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What is Chapter 13 Bankruptcy and How Can It Help Me?
When people face severe financial challenges, they often don’t know where to turn. Dealing with today’s tough economy can be overwhelming, but it is not the end of the road. There are ways people can deal with massive financial burdens and fight their way out of debt. Bankruptcy provides people in California with the opportunity for getting out of debt, depending on their particular circumstances and goals.
The U.S. Bankruptcy Code divides bankruptcy into different categories known as “chapters,” such as Chapter 7. Another part of the U.S. Bankruptcy Code, Chapter 13, which will be the focus of this article, offers unique solutions which are beneficial to debtors.
Chapter 13 is also known as “wage earner’s plan.” This type of bankruptcy allows debtors to repay their debts to creditors through a repayment or “reorganization” plan. Usually, the reorganization plan takes three to five years to complete. In Chapter 13, the debtor proposes a repayment plan to their creditors including monthly installments that must be paid. A Chapter 13 bankruptcy lawyer can help you review this plan.
One of the essential factors every Chapter 13 debtor must always be aware of is compliance. As a debtor, you must make sure every payment is made consistently and on time. Noncompliance, or failing to make regular payments, could lead to the dismissal of your Chapter 13 case. If you are unable to make consistent payments, and your case is dismissed, you could face dire financial consequences.
Third Party Protections
Chapter 13 provides financial protection to third parties, such as a spouse, who may otherwise be held liable for debts alongside the primary debtor. For instance, in Chapter 7, which is another common type of bankruptcy, co-signers can be held responsible for the debts of the person filing.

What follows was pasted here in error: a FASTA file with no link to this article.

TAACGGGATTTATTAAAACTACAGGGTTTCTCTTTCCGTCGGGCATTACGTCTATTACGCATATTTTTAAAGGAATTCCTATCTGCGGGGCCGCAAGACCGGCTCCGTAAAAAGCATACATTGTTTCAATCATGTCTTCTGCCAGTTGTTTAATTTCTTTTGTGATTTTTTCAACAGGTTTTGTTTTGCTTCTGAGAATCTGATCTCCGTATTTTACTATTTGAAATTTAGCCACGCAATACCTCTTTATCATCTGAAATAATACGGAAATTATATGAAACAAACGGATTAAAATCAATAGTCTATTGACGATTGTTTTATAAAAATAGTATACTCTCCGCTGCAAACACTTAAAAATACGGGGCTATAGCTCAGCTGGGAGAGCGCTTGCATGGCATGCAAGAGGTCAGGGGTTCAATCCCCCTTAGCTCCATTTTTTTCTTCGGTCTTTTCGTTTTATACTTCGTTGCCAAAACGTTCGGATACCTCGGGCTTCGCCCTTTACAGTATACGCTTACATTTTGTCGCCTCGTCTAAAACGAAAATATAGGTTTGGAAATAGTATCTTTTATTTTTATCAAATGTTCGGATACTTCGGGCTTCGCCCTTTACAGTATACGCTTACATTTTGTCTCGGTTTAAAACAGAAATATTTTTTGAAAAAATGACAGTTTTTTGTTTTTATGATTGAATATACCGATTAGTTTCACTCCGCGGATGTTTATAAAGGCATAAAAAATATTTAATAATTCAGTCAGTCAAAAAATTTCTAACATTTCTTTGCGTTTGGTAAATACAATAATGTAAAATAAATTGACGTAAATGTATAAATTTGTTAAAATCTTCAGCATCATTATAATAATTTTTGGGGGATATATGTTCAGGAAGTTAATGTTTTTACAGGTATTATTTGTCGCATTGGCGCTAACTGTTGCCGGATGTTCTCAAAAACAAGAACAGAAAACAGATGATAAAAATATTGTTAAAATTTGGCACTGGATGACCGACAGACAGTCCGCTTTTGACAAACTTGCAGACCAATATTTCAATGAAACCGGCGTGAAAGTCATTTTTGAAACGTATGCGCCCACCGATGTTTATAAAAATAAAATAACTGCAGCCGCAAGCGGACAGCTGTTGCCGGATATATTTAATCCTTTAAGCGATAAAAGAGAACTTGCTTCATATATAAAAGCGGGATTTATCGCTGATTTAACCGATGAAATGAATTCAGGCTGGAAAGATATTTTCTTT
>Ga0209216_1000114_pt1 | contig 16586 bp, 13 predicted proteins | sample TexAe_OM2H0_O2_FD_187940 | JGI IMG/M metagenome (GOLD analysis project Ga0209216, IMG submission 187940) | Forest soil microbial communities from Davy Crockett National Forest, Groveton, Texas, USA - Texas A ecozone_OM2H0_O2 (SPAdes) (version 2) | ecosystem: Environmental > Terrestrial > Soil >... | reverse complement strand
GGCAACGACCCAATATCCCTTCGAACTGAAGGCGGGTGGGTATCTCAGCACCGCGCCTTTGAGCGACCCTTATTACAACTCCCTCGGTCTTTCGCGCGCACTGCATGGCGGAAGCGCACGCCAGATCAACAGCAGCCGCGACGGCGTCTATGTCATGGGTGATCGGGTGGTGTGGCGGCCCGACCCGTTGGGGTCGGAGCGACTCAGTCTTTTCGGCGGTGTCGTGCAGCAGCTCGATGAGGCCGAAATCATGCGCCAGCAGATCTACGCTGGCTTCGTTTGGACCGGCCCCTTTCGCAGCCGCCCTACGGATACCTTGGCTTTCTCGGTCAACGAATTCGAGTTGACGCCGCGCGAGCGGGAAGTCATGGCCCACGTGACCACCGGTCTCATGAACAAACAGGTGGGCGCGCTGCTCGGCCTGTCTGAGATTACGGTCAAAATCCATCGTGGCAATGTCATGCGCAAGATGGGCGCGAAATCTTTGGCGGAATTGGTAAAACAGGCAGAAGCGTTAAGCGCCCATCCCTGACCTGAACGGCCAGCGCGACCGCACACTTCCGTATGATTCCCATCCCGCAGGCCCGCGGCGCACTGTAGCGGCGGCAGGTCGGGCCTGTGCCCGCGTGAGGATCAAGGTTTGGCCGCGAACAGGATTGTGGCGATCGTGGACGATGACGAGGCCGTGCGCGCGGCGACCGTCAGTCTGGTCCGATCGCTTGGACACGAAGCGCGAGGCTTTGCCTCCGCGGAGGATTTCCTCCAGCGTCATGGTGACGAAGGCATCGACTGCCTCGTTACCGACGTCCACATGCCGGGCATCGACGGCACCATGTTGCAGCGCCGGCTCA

One of the most important benefits of Chapter 13 is potential foreclosure prevention. Once a debtor files a Chapter 13 bankruptcy petition, they generally receive the benefit of the “automatic stay.” The automatic stay is a judicial order that can pause foreclosure proceedings while the bankruptcy is active. However, the protections and benefits provided by a Chapter 13 bankruptcy, such as foreclosure prevention, are ultimately dependent upon timely, consistent payments. Keep mind, more than a promise of future repayment, a Chapter 13 bankruptcy repayment plan is a compromise made with creditors. Failure to follow the rules outlined in your repayment plan could result in the dismissal of your case, and potential creditor actions against you.
One of the major concerns when it comes to bankruptcy is how long it will stay in your credit history. A Chapter 13 bankruptcy will remain in your credit history for seven years, whereas a Chapter 7 bankruptcy will show up on your credit report for 10 years. In other words, Chapter 13 should come off your credit report three years before a Chapter 7.
While these are not the only benefits Californians can take advantage of when filing Chapter 13 bankruptcy, they provide insight into what debtors can expect from filing.
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